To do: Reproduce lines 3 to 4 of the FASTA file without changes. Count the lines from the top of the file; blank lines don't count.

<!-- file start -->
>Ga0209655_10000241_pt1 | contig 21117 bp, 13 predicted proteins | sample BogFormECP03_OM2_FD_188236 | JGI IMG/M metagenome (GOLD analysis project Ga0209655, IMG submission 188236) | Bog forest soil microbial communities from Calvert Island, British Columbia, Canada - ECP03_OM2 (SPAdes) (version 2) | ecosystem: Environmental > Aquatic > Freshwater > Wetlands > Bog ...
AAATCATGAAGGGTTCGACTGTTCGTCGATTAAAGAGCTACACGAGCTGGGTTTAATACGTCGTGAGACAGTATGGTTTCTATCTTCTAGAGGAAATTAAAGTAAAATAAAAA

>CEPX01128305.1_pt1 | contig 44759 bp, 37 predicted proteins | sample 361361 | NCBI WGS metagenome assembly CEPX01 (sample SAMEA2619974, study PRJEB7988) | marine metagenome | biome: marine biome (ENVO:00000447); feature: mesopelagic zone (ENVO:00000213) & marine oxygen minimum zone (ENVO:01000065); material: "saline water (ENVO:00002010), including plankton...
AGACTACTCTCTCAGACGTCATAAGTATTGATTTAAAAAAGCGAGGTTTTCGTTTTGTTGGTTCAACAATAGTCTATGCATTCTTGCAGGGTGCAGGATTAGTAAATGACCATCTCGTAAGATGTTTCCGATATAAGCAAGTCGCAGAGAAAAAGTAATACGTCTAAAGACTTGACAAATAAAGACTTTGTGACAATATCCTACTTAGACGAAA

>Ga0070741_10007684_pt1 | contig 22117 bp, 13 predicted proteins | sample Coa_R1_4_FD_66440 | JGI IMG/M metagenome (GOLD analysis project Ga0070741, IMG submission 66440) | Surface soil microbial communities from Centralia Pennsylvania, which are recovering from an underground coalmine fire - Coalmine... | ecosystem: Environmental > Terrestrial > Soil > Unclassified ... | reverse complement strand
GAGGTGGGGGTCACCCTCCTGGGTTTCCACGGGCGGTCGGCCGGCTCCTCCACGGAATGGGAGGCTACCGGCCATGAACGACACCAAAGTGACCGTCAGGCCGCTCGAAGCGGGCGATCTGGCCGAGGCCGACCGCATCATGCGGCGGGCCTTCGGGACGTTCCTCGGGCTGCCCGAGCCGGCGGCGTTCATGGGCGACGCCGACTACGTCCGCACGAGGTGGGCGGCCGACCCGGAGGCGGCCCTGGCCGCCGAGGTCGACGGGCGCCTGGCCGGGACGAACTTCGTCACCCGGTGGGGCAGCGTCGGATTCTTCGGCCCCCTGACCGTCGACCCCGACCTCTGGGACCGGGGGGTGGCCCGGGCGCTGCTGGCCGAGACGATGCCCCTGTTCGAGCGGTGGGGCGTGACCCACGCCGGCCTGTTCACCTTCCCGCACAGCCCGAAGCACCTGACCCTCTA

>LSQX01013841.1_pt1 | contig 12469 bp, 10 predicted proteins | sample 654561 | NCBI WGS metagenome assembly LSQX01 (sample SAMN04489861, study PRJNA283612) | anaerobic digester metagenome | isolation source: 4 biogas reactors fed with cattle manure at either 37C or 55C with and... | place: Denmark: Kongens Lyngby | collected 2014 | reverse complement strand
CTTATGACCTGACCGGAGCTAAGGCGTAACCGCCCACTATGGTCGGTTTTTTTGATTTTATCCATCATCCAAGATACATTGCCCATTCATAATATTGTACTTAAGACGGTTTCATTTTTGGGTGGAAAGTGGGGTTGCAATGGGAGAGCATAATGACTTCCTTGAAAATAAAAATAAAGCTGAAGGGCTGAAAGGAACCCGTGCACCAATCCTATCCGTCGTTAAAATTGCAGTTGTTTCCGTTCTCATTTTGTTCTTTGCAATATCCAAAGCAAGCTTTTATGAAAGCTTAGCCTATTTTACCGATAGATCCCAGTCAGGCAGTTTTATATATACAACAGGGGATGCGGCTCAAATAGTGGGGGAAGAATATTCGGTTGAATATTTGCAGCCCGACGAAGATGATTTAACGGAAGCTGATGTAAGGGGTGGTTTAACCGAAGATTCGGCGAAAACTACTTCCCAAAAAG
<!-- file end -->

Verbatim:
>CEPX01128305.1_pt1 | contig 44759 bp, 37 predicted proteins | sample 361361 | NCBI WGS metagenome assembly CEPX01 (sample SAMEA2619974, study PRJEB7988) | marine metagenome | biome: marine biome (ENVO:00000447); feature: mesopelagic zone (ENVO:00000213) & marine oxygen minimum zone (ENVO:01000065); material: "saline water (ENVO:00002010), including plankton...
AGACTACTCTCTCAGACGTCATAAGTATTGATTTAAAAAAGCGAGGTTTTCGTTTTGTTGGTTCAACAATAGTCTATGCATTCTTGCAGGGTGCAGGATTAGTAAATGACCATCTCGTAAGATGTTTCCGATATAAGCAAGTCGCAGAGAAAAAGTAATACGTCTAAAGACTTGACAAATAAAGACTTTGTGACAATATCCTACTTAGACGAAA